Beyond the black sand beaches of Tulamben, a small village on the north east coast of Bali, tufts of coral and brightly coloured sponges cling sporadically to the otherwise sparse volcanic slope. For those taking the time to look, these are the best places for divers to find the weirdest and most wonderful critters. Seahorses are just one of the many bizarre creatures that carve out an existence on this unremarkable topography.
Punch his Lights Out
Peacock Mantis shrimp (Odontodactylus scyllarus) pack the most powerful punch in the animal kingdom. Their club like limbs hit with the force of a bullet, striking so fast they produce a flash of light as the water around the claw boils.
The Ambush Predator
With highly effective camouflage, Weedy Rhinopias (Rhinopias frondosa) lie in wait for their unsuspecting prey, quick to snap up any creature that will fit inside their unusually large mouths. On the rare occasions they do change position, they tend to walk across the seabed on their fins rather than swimming.
Veteran of Two World Wars
The USAT Liberty served as a cargo vessel in both world wars before being torpedoed in 1942 and subsequently beached at Tulamben. Around 20 years later, tremors from a volcanic eruption pushed the Liberty into the sea where she has become an iconic dive site and thriving reef.
Masters of Disguise
Cuttlefish (Sepia latimanus) can change both their colour and texture, allowing them to hide against any background.
They also use colour to communicate. An angry cuttlefish will pulse bright red or purple as it splays its limbs towards the threat. If this display fails, a quick burst of black ink will cover their retreat as they disappear in a jet propelled blur.
These two pictures were taken just seconds apart.
Cryptic sponge shrimps (Gelastocaris Paronae) perfectly match the colour and pattern of their host sponge.
Can you see this shrimp?
Hint: Look for the eyes and the white spots on its legs and the edge of its body. It's also casting a shadow.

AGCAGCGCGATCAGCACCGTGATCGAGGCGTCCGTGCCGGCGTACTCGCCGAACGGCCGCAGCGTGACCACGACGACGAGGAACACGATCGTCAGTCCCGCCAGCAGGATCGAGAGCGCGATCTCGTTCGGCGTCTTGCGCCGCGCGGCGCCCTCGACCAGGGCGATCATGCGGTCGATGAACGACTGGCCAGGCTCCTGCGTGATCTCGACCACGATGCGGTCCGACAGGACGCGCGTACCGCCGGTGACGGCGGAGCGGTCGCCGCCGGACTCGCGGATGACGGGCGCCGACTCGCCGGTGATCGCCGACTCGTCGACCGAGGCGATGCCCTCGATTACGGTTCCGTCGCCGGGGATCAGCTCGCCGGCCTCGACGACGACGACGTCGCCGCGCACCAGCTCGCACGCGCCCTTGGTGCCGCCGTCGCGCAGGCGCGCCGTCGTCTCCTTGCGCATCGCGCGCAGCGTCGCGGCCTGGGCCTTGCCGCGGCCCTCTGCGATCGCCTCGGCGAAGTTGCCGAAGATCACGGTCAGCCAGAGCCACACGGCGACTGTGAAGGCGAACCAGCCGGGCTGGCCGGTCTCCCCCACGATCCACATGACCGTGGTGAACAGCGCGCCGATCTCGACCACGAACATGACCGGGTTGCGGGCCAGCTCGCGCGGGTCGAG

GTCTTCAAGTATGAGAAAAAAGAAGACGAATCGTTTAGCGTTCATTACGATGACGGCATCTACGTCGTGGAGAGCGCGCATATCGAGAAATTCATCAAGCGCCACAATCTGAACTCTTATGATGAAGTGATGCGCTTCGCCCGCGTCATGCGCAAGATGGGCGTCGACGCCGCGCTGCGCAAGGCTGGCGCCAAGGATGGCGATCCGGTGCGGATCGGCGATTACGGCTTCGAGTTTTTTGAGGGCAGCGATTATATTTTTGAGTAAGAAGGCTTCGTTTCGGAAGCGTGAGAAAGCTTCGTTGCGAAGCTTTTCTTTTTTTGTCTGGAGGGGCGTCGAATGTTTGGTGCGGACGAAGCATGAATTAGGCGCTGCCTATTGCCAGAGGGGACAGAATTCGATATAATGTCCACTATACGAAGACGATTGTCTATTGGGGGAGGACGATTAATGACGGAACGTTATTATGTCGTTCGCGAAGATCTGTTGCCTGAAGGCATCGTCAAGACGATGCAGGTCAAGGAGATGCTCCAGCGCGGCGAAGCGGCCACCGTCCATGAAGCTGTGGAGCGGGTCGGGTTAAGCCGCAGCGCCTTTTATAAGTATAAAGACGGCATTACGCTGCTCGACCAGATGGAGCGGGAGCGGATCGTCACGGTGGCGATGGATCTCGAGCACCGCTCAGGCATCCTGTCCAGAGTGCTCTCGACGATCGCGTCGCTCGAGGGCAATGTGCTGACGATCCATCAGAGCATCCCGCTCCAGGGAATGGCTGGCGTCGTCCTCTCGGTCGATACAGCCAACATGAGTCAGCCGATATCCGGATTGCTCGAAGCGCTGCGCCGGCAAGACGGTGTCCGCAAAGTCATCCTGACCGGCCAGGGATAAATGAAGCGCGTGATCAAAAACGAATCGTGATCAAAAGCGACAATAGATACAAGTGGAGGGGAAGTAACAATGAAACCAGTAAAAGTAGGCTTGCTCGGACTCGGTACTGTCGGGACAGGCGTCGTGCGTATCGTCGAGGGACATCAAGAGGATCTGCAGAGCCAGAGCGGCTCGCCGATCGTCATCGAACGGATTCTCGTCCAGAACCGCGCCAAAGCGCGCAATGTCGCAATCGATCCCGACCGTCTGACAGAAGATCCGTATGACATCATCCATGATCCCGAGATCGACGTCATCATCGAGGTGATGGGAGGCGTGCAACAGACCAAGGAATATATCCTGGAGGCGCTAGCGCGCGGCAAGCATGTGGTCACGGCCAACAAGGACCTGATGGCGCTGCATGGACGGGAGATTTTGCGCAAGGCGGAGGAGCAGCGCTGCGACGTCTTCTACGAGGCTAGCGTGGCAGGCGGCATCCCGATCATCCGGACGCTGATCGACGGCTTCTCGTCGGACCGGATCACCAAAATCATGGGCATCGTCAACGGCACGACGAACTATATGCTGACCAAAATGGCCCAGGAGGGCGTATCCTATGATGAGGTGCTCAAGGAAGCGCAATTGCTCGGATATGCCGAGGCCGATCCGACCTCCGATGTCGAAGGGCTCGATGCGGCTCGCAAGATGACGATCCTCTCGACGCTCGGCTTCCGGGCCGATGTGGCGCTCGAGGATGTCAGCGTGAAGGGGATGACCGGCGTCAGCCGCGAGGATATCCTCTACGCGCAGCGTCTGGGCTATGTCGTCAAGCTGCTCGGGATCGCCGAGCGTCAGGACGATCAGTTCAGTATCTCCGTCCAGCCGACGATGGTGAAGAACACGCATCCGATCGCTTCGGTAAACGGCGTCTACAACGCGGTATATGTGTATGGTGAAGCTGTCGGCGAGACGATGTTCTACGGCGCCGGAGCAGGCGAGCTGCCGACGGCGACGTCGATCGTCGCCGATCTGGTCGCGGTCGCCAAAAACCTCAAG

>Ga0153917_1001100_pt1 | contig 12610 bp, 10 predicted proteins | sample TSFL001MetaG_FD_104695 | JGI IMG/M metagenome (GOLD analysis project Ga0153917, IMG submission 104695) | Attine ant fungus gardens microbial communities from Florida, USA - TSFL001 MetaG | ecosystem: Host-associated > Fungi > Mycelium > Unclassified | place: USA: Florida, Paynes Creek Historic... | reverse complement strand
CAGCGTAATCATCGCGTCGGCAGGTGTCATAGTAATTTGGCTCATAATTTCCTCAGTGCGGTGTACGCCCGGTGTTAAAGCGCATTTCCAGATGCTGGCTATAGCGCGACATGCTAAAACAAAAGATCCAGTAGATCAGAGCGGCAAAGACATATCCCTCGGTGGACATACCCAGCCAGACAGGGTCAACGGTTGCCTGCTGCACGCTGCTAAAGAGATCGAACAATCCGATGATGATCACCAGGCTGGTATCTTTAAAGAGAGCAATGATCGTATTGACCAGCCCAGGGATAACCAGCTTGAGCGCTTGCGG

Diving Tulamben's Underwater Temple
A resort in Tulamben created this underwater temple to add an extra point of interest when diving their house reef. Fern-like hydroids and zig zag clams are just some of the many animals that have made their home on these statues.
A Match Made in Heaven
The near-blind snapping shrimp (Alpheus randalli) excavates the hole while the sharp eyed goby (Amblyeleotris yanoi) stands guard. The shrimp keeps one antennae in contact with the goby at all times, ever alert for the signal to retreat into the safety of their shared burrow.
The Hermit's Guide to Home Defence
Venomous harpoons are the hermit crab's weapon of choice when it comes to protecting their mobile homes. These crabs place anemones on their shells so the stinging tentacles will keep predators at bay. This also gives the anemones a mobile platform and access to plenty of food scraps so the arrangement works well for both parties.
A Wall of Fish
Oxeye scads (Selar boops) stick together in a huge school, patrolling the shallows during the day. At night they go their separate ways to feed.
Ribbon eels (Rhinomuraena quaesita) are all born male, changing colour from black to blue as they reach maturity. Later in life they all change sex, becoming female, and turn yellow in the process.
Many thanks to Scuba Seraya Resort for their kind hospitality. We loved waking up to views of sunrise over the ocean. We also had some of our best critter encounters while diving on Seraya Secrets, the house reef.